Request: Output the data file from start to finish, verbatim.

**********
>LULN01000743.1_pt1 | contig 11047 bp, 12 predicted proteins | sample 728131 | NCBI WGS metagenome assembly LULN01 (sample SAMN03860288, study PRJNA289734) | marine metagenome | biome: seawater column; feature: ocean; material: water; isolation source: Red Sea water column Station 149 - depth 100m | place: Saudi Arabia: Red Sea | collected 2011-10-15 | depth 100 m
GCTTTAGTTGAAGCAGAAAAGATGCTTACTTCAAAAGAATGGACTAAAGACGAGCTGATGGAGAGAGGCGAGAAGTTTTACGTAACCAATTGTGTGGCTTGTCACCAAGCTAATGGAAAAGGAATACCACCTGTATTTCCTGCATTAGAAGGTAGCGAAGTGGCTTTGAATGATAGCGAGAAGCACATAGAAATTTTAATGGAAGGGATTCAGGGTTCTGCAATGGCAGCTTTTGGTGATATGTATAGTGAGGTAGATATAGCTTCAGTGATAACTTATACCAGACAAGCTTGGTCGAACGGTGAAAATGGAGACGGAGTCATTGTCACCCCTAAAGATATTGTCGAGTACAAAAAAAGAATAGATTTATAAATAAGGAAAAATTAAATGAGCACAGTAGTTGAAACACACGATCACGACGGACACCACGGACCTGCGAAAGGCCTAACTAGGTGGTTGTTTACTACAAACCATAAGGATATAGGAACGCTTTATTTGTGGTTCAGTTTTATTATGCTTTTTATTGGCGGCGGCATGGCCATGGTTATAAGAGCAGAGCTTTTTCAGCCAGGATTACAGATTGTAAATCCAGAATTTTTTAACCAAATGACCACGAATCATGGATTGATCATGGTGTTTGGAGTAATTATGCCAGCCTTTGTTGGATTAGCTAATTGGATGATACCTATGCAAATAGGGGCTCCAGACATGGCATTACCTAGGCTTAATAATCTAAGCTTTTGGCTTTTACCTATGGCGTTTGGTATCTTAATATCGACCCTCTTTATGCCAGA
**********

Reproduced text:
>LULN01000743.1_pt1 | contig 11047 bp, 12 predicted proteins | sample 728131 | NCBI WGS metagenome assembly LULN01 (sample SAMN03860288, study PRJNA289734) | marine metagenome | biome: seawater column; feature: ocean; material: water; isolation source: Red Sea water column Station 149 - depth 100m | place: Saudi Arabia: Red Sea | collected 2011-10-15 | depth 100 m
GCTTTAGTTGAAGCAGAAAAGATGCTTACTTCAAAAGAATGGACTAAAGACGAGCTGATGGAGAGAGGCGAGAAGTTTTACGTAACCAATTGTGTGGCTTGTCACCAAGCTAATGGAAAAGGAATACCACCTGTATTTCCTGCATTAGAAGGTAGCGAAGTGGCTTTGAATGATAGCGAGAAGCACATAGAAATTTTAATGGAAGGGATTCAGGGTTCTGCAATGGCAGCTTTTGGTGATATGTATAGTGAGGTAGATATAGCTTCAGTGATAACTTATACCAGACAAGCTTGGTCGAACGGTGAAAATGGAGACGGAGTCATTGTCACCCCTAAAGATATTGTCGAGTACAAAAAAAGAATAGATTTATAAATAAGGAAAAATTAAATGAGCACAGTAGTTGAAACACACGATCACGACGGACACCACGGACCTGCGAAAGGCCTAACTAGGTGGTTGTTTACTACAAACCATAAGGATATAGGAACGCTTTATTTGTGGTTCAGTTTTATTATGCTTTTTATTGGCGGCGGCATGGCCATGGTTATAAGAGCAGAGCTTTTTCAGCCAGGATTACAGATTGTAAATCCAGAATTTTTTAACCAAATGACCACGAATCATGGATTGATCATGGTGTTTGGAGTAATTATGCCAGCCTTTGTTGGATTAGCTAATTGGATGATACCTATGCAAATAGGGGCTCCAGACATGGCATTACCTAGGCTTAATAATCTAAGCTTTTGGCTTTTACCTATGGCGTTTGGTATCTTAATATCGACCCTCTTTATGCCAGA